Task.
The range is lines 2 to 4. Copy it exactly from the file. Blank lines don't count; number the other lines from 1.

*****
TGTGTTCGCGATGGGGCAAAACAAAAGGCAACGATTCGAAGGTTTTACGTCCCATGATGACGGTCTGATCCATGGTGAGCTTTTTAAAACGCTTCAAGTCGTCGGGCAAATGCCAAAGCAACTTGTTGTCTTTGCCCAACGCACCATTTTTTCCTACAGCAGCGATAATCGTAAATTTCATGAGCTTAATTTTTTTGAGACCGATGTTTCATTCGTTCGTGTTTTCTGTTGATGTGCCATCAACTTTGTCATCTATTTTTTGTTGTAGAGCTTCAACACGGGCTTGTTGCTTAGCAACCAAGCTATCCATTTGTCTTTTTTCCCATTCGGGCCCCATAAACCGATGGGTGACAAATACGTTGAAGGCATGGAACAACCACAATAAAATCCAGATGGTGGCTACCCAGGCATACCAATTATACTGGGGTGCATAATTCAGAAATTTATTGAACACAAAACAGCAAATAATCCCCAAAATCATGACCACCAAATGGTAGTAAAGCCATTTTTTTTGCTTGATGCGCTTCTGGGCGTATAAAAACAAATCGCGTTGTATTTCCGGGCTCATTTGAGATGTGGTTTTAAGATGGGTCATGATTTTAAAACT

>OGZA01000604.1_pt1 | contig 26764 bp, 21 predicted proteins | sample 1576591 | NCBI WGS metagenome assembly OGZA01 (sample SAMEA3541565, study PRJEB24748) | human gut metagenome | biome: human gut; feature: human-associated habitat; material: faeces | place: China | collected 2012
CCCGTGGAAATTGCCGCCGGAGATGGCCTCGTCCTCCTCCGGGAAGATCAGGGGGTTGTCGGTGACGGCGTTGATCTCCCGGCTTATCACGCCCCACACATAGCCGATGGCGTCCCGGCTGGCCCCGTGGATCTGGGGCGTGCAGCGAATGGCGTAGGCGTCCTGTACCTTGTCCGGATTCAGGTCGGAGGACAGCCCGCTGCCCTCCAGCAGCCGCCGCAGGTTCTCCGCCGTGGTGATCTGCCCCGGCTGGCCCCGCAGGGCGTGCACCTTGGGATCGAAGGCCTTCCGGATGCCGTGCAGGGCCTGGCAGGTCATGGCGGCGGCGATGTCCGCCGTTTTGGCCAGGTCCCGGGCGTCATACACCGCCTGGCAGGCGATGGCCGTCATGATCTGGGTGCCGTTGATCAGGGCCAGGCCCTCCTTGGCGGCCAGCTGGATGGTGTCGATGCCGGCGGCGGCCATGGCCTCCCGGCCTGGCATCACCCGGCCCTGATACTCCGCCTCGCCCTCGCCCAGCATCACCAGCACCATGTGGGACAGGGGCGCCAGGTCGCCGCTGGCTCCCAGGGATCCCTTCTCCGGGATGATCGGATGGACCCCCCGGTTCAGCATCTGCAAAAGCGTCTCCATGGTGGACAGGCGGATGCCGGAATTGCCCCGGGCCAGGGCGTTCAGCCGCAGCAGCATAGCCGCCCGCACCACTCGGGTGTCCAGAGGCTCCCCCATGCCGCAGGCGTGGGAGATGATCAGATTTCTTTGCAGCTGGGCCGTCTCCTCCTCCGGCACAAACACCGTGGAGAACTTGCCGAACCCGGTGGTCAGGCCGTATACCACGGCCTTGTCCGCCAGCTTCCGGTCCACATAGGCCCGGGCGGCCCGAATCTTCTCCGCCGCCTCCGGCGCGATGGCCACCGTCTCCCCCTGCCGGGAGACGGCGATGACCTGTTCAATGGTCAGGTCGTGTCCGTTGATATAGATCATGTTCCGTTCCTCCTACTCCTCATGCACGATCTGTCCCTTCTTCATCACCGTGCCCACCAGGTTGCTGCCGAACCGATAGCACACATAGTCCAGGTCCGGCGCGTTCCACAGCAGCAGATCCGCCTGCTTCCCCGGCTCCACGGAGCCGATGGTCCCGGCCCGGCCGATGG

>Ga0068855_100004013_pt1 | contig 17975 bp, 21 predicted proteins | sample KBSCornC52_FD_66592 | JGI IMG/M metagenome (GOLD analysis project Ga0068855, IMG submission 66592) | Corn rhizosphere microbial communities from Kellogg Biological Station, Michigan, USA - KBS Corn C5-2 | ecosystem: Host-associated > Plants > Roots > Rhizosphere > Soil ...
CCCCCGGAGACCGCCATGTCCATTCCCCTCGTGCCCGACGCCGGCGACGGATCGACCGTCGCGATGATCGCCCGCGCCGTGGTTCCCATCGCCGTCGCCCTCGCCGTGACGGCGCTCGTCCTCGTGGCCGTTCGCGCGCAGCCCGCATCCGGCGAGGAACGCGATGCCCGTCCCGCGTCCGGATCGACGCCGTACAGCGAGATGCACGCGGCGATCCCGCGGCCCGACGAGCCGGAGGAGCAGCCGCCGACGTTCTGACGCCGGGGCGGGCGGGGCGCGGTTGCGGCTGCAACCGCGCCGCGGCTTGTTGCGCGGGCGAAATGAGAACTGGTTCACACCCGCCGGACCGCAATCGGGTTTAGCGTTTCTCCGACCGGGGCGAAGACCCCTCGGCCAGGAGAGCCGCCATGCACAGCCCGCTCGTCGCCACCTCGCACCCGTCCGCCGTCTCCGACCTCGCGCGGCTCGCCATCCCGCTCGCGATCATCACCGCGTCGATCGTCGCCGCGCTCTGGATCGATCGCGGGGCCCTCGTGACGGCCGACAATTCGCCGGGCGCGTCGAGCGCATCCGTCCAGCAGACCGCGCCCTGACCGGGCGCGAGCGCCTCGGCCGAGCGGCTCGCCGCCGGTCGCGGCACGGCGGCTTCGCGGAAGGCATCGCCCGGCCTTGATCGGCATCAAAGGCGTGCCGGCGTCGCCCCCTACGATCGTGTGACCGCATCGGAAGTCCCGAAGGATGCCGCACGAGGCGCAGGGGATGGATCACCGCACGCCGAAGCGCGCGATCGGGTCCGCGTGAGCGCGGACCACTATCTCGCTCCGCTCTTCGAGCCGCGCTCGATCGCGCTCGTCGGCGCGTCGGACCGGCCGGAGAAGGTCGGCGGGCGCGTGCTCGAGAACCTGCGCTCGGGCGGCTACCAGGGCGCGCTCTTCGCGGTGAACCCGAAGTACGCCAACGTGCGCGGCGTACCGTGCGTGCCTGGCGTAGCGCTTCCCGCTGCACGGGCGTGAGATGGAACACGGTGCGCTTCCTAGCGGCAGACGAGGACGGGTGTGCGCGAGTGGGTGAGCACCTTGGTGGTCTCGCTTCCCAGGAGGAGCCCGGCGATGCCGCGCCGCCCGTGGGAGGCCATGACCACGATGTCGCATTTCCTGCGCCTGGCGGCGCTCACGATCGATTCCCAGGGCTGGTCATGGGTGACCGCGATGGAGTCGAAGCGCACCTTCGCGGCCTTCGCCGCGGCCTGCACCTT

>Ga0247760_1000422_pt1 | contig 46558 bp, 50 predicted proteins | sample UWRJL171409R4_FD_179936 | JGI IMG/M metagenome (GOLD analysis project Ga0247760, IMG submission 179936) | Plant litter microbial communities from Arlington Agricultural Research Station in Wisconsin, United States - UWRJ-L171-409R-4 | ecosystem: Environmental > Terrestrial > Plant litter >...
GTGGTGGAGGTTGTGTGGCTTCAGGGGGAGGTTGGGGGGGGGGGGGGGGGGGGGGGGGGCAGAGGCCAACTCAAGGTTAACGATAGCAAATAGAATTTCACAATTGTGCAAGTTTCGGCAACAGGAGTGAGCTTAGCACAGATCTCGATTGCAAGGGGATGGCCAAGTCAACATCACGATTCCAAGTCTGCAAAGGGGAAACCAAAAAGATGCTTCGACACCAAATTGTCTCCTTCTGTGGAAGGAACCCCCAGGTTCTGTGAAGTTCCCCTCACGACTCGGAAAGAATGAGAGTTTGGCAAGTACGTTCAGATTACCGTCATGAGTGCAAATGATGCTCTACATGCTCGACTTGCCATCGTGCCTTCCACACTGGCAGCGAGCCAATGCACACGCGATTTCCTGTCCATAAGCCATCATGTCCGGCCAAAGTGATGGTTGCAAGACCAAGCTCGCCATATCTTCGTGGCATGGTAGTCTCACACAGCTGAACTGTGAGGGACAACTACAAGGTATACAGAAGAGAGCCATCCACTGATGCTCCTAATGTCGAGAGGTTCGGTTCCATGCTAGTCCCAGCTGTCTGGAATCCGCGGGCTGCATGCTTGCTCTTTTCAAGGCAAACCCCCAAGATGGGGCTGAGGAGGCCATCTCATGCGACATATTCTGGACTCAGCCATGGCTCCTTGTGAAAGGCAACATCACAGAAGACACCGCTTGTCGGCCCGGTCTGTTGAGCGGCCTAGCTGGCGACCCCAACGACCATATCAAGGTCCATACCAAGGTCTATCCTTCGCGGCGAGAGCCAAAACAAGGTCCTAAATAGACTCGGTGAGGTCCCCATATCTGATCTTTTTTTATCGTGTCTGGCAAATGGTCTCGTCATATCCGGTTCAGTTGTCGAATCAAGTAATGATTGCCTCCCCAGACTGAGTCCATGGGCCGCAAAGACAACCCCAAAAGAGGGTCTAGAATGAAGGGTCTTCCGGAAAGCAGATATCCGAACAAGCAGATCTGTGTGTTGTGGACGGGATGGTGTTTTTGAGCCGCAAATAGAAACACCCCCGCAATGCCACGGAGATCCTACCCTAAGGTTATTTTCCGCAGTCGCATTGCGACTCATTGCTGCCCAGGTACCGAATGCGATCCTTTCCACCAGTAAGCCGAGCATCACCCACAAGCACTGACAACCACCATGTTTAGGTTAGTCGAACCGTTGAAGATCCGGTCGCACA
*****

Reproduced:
>OGZA01000604.1_pt1 | contig 26764 bp, 21 predicted proteins | sample 1576591 | NCBI WGS metagenome assembly OGZA01 (sample SAMEA3541565, study PRJEB24748) | human gut metagenome | biome: human gut; feature: human-associated habitat; material: faeces | place: China | collected 2012
CCCGTGGAAATTGCCGCCGGAGATGGCCTCGTCCTCCTCCGGGAAGATCAGGGGGTTGTCGGTGACGGCGTTGATCTCCCGGCTTATCACGCCCCACACATAGCCGATGGCGTCCCGGCTGGCCCCGTGGATCTGGGGCGTGCAGCGAATGGCGTAGGCGTCCTGTACCTTGTCCGGATTCAGGTCGGAGGACAGCCCGCTGCCCTCCAGCAGCCGCCGCAGGTTCTCCGCCGTGGTGATCTGCCCCGGCTGGCCCCGCAGGGCGTGCACCTTGGGATCGAAGGCCTTCCGGATGCCGTGCAGGGCCTGGCAGGTCATGGCGGCGGCGATGTCCGCCGTTTTGGCCAGGTCCCGGGCGTCATACACCGCCTGGCAGGCGATGGCCGTCATGATCTGGGTGCCGTTGATCAGGGCCAGGCCCTCCTTGGCGGCCAGCTGGATGGTGTCGATGCCGGCGGCGGCCATGGCCTCCCGGCCTGGCATCACCCGGCCCTGATACTCCGCCTCGCCCTCGCCCAGCATCACCAGCACCATGTGGGACAGGGGCGCCAGGTCGCCGCTGGCTCCCAGGGATCCCTTCTCCGGGATGATCGGATGGACCCCCCGGTTCAGCATCTGCAAAAGCGTCTCCATGGTGGACAGGCGGATGCCGGAATTGCCCCGGGCCAGGGCGTTCAGCCGCAGCAGCATAGCCGCCCGCACCACTCGGGTGTCCAGAGGCTCCCCCATGCCGCAGGCGTGGGAGATGATCAGATTTCTTTGCAGCTGGGCCGTCTCCTCCTCCGGCACAAACACCGTGGAGAACTTGCCGAACCCGGTGGTCAGGCCGTATACCACGGCCTTGTCCGCCAGCTTCCGGTCCACATAGGCCCGGGCGGCCCGAATCTTCTCCGCCGCCTCCGGCGCGATGGCCACCGTCTCCCCCTGCCGGGAGACGGCGATGACCTGTTCAATGGTCAGGTCGTGTCCGTTGATATAGATCATGTTCCGTTCCTCCTACTCCTCATGCACGATCTGTCCCTTCTTCATCACCGTGCCCACCAGGTTGCTGCCGAACCGATAGCACACATAGTCCAGGTCCGGCGCGTTCCACAGCAGCAGATCCGCCTGCTTCCCCGGCTCCACGGAGCCGATGGTCCCGGCCCGGCCGATGG

>Ga0068855_100004013_pt1 | contig 17975 bp, 21 predicted proteins | sample KBSCornC52_FD_66592 | JGI IMG/M metagenome (GOLD analysis project Ga0068855, IMG submission 66592) | Corn rhizosphere microbial communities from Kellogg Biological Station, Michigan, USA - KBS Corn C5-2 | ecosystem: Host-associated > Plants > Roots > Rhizosphere > Soil ...